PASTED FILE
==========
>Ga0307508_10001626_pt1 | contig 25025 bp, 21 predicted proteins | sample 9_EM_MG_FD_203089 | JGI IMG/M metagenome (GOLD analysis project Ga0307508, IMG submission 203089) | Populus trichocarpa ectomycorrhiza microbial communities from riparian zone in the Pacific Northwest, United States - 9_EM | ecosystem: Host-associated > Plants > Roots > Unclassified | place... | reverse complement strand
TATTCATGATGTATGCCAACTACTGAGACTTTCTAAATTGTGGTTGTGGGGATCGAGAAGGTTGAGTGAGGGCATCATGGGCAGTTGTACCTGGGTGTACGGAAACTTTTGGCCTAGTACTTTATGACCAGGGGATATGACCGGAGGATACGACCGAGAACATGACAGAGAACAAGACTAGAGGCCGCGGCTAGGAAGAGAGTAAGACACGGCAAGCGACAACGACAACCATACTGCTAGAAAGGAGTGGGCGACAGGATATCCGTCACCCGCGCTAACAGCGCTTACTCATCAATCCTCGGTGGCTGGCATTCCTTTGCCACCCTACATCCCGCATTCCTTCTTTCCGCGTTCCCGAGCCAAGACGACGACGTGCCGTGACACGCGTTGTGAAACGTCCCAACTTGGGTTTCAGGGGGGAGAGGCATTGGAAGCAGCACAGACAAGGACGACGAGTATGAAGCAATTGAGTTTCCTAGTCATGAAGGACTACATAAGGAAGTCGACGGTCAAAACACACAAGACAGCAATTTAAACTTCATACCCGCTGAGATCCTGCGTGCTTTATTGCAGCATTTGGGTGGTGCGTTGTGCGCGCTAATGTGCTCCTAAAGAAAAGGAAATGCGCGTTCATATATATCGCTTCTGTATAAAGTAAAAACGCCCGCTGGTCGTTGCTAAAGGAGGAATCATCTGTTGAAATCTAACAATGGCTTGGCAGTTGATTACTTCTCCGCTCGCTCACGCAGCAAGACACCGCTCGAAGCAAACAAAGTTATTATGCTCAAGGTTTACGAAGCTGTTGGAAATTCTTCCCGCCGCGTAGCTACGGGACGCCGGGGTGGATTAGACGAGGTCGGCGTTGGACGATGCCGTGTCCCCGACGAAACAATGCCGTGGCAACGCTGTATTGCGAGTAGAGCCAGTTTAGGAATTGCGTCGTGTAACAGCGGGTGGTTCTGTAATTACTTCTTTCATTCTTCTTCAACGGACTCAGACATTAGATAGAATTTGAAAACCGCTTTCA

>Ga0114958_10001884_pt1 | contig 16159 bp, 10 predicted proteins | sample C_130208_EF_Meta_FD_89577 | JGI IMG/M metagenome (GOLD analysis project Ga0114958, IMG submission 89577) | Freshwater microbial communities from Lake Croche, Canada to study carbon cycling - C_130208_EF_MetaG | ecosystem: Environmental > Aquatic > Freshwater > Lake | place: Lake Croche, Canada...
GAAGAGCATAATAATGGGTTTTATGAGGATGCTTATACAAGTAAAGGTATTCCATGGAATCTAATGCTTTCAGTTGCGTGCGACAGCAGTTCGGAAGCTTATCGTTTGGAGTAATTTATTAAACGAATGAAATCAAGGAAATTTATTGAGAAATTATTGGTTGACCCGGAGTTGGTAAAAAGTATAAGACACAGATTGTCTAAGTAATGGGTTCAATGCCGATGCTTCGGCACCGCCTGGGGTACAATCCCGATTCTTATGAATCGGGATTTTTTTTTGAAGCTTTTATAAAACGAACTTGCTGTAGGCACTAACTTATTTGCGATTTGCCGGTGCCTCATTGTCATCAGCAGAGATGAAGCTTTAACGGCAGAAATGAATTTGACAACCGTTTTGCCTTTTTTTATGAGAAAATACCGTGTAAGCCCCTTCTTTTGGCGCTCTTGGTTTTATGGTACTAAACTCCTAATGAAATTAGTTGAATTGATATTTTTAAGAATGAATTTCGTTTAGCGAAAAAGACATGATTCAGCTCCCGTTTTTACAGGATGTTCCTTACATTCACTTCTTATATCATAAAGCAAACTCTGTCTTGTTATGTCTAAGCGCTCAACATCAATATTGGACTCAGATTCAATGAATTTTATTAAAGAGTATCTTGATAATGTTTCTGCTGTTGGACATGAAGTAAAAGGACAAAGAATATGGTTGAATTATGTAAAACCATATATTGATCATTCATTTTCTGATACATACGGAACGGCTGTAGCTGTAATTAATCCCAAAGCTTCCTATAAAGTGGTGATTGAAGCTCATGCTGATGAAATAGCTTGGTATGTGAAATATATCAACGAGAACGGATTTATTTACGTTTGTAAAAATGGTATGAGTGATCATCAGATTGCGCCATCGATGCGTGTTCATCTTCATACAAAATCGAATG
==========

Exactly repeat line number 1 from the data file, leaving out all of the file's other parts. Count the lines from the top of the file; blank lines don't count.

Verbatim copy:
>Ga0307508_10001626_pt1 | contig 25025 bp, 21 predicted proteins | sample 9_EM_MG_FD_203089 | JGI IMG/M metagenome (GOLD analysis project Ga0307508, IMG submission 203089) | Populus trichocarpa ectomycorrhiza microbial communities from riparian zone in the Pacific Northwest, United States - 9_EM | ecosystem: Host-associated > Plants > Roots > Unclassified | place... | reverse complement strand